Montauk’s Second House


“SECOND HOUSE” IN MONTAUK, out at the tip of Long Island, is so called because it was — you guessed it — the second house built there, when Montauk’s 15,000 acres comprised America’s first cattle ranch. First House, built in 1744, burned down long ago. Second House, now a museum maintained by the Montauk Historical Society, went up in 1797 — the oldest parts of it, anyway.


It served as an inn for travelers, fishermen, and hunters, later as a summer home for a family named Kennedy. I’d driven past it many times but never found it open.


Today I went inside for the first time (it’s open every day but Wednesday in summer) and can report that Second House is filled with furnishings in styles ranging from Colonial to Victorian, along with displays of old tools and framed photographs of local scenes.


There’s also an array of Montauk-abilia, including an arresting portrait of Stephen Talkhouse, below, the legendary 19th century Montauk Indian and Civil War vet said to be able to walk from Montauk to Brooklyn (a distance of 100 miles) in a day.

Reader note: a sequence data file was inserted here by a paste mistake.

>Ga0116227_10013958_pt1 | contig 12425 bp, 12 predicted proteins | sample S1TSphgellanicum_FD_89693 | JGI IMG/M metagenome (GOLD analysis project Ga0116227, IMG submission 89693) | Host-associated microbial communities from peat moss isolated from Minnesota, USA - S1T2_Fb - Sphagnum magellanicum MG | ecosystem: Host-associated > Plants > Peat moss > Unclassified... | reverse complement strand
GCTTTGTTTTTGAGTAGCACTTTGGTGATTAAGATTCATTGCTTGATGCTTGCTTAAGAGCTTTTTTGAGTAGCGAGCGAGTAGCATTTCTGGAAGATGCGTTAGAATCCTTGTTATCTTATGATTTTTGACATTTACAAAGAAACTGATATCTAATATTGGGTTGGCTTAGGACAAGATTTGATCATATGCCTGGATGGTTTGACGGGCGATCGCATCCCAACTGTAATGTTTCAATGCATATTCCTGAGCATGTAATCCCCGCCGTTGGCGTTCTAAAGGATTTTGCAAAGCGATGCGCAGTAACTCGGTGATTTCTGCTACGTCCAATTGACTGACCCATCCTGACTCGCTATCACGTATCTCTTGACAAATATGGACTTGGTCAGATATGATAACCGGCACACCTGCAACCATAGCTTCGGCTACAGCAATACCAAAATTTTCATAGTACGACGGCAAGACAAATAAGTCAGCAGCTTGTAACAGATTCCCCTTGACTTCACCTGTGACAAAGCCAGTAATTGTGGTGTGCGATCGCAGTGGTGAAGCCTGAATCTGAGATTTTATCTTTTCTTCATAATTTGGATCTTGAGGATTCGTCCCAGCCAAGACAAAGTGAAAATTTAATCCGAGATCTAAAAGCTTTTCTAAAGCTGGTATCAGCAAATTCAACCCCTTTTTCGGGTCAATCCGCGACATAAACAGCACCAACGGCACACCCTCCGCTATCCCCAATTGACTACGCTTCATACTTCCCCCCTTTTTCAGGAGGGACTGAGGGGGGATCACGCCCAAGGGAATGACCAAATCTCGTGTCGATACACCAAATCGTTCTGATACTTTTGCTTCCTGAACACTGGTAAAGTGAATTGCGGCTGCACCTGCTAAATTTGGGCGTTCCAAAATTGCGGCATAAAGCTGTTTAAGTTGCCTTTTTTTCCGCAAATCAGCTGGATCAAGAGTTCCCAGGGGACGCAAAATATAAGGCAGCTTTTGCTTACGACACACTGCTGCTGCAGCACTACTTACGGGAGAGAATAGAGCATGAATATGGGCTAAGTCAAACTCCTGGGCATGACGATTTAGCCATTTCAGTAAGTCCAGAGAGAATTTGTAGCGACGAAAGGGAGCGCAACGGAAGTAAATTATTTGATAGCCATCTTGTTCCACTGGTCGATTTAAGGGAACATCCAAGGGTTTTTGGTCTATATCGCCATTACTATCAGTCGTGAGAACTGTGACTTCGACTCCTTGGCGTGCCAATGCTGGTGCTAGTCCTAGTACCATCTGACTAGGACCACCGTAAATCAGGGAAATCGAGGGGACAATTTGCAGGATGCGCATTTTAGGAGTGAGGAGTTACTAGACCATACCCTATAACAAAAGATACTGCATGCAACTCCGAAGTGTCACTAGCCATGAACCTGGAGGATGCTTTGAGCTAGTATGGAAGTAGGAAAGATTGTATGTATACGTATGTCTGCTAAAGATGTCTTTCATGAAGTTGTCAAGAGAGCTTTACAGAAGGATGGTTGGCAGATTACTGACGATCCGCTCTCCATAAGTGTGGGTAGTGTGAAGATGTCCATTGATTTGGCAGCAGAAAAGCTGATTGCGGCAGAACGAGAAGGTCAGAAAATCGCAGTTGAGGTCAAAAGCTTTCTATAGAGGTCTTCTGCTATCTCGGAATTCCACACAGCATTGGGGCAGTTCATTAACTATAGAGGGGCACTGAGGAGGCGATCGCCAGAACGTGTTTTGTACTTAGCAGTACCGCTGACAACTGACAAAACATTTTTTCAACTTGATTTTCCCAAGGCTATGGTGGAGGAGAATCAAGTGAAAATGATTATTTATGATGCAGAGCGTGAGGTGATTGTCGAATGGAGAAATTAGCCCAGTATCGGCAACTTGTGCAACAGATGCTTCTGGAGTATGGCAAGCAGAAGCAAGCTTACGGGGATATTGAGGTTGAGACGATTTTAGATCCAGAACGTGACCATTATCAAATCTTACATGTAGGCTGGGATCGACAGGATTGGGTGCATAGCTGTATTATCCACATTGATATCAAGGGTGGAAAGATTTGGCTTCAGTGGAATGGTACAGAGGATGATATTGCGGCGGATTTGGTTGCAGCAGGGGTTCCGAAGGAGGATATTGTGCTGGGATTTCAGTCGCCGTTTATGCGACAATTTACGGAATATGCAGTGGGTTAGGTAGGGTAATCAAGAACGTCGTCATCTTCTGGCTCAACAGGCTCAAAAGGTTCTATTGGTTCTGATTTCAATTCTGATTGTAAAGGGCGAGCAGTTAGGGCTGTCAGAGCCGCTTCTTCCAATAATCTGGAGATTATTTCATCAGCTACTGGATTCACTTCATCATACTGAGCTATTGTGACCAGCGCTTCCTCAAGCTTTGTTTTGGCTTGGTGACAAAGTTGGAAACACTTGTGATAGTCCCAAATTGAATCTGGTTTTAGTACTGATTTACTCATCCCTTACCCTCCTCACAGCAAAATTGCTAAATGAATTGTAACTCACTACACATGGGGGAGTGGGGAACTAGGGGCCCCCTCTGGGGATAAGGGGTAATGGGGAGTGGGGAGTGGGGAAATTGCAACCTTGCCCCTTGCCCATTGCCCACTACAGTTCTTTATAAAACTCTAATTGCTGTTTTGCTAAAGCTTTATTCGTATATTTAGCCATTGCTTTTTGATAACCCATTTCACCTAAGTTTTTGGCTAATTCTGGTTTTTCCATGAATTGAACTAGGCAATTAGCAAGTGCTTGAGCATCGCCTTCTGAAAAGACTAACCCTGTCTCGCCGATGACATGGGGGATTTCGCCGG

There’s a fine cottage garden surrounded by a picket fence, and an interesting rockery/herb garden alongside one of the outbuildings.


For the $4 price of admission, it’s definitely something to keep in mind for a rainy day at the beach.

Garden Inspiration: Sissinghurst


My list of places to go before I die is very short. Nowhere near 1,000; maybe 3 or 4. Last spring I checked off one of them.

155_5538What gardener doesn’t consider the legendary Sissinghurst a must-see? Six acres around the remnants of a 15th century castle in the south of England, its ten ‘garden rooms’ (the White Garden, Rose Garden, Herb Garden, Cottage Garden, etc.), linked to each other by a series of paths and vistas, were a lifetime’s work for writer Vita Sackville-West and her husband Harold Nicholson, a historian and diplomat.155_5551

They were an unconventional couple to whom I can nevertheless relate. (When they finally threw a party for their neighbors to celebrate the end of WWII, they didn’t recognize a soul, having had their heads buried in the dirt of their glorious garden since buying the property in 1930.)


My friend Diana and I drove down from London the last week of March, when Sissinghurst had just opened for the season. I was afraid it might be too early for a garden tour. At home, things were still dormant and wintery, but in temperate Zone 8 England, spring was well underway.155_5558

At Sissinghurst, the orchard was underplanted with daffodils going down to the medieval moat, and the Lime Walk, top photo, and Nuttery, third photo down, were exploding with early bulbs.

Anyway, the structure of that extraordinary place, anchored by enormous topiary hedges, is such that it holds up in all seasons as a masterpiece of garden design.155_5535